Central bank independence (CBI) has often been presented as a superior institutional arrangement demonstrated by economists in the 1980s for achieving a common good in a non-partisan manner. In this article, we argue that this view must be challenged. First, research in the history of economic facts and thought shows that the idea of CBI is not new, and was adopted under peculiar socio-historical conditions, in response to particular interests. Rather than an indisputable progress in economic science, CBI is the foundation for a particular configuration of the monetary regime, perishable like its predecessors. Secondly, we argue that the simplistic case imagined by the CBI theory (the setting of a single interest rate disconnected from political pressures) is long overdue. For nearly two decades, central banks have been increasing their footprint on the economy, embarking on large asset purchase programs and adopting macroprudential policies. This pro-activism forces independent central banks to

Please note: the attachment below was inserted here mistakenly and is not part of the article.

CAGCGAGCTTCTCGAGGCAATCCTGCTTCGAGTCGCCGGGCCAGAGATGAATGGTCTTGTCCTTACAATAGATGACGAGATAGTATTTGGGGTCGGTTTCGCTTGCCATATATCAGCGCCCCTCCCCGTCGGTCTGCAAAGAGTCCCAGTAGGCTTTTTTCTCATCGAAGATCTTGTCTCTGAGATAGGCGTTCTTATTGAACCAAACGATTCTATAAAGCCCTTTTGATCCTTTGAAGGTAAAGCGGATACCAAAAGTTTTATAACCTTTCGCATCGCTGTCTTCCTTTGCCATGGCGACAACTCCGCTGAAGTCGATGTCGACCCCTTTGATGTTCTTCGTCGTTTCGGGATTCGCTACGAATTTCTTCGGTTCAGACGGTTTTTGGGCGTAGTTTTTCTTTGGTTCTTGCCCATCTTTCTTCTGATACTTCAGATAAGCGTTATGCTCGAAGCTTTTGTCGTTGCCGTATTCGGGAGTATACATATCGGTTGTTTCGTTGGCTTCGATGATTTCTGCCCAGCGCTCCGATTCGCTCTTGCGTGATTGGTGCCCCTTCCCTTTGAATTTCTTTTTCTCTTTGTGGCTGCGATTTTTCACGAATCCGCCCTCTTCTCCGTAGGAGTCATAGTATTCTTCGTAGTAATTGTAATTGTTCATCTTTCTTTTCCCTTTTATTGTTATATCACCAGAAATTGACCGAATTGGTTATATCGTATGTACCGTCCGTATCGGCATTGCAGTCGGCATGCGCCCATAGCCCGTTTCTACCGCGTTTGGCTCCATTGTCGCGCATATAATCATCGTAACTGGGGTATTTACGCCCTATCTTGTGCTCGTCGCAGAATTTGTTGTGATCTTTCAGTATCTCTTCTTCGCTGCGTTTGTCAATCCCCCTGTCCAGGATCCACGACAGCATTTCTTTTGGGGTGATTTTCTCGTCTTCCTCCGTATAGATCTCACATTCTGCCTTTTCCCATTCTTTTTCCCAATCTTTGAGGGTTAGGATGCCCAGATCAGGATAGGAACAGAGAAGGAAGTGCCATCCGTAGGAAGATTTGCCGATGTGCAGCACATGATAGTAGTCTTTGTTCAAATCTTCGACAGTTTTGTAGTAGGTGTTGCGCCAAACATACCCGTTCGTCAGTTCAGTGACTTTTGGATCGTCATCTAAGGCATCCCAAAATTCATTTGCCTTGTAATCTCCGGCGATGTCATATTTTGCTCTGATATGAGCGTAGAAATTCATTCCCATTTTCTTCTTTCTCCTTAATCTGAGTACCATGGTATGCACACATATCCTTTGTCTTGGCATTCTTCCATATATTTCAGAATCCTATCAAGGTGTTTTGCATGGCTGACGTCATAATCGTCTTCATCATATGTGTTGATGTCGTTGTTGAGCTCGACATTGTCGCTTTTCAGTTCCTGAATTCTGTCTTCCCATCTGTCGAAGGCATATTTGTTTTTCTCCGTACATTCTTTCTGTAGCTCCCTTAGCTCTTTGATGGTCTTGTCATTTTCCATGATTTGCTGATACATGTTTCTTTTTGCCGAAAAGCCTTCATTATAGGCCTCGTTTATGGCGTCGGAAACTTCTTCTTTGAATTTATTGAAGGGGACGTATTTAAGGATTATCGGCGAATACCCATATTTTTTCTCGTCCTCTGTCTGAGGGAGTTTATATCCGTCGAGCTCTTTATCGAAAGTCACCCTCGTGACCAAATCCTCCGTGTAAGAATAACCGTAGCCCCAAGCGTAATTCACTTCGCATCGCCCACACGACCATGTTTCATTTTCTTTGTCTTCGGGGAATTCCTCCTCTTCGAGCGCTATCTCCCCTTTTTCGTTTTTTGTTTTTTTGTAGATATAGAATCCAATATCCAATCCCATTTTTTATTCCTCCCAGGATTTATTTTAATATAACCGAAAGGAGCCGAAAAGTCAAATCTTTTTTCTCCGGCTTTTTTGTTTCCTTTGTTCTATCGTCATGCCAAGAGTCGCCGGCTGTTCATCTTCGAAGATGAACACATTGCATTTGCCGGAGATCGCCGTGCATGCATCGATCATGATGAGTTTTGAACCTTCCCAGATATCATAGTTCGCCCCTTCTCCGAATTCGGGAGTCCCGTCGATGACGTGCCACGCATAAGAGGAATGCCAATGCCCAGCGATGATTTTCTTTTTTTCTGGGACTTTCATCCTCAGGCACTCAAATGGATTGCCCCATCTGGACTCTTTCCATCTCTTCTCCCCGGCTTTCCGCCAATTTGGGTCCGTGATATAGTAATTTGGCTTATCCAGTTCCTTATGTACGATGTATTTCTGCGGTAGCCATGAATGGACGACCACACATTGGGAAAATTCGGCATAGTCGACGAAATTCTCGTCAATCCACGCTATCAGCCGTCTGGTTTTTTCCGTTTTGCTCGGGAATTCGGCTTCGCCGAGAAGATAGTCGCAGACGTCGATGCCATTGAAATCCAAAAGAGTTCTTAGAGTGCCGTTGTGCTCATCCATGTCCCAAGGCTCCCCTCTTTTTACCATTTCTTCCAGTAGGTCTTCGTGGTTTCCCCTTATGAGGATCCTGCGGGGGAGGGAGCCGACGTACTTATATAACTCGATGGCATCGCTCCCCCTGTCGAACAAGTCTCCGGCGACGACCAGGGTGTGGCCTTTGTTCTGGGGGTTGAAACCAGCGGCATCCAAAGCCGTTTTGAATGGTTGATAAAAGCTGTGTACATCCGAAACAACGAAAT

constantly address new distributional – and therefore political – issues, leading to a growing number of criticisms of their actions with regard to inequality or climate change. This growing gap between theory and practices makes plausible a further shift of the institutional arrangement towards a democratization of monetary policy.
Recent recovery plans, associated with the COVID‐19 pandemic and the energy transition, increased the funding available to finance innovative low‐carbon projects and called for an economic evaluation of their allocation. This paper analyzes the potential benefit of using repayable advance: a lump‐sum payment to finance the project that is paid back in case of...
The Chairs Armand Peugeot, Energy and Prosperity, and Climate Economics are organizing, on December 6th an 7th, 2023, the 10th edition of the annual international Conference on Mobility Challenges.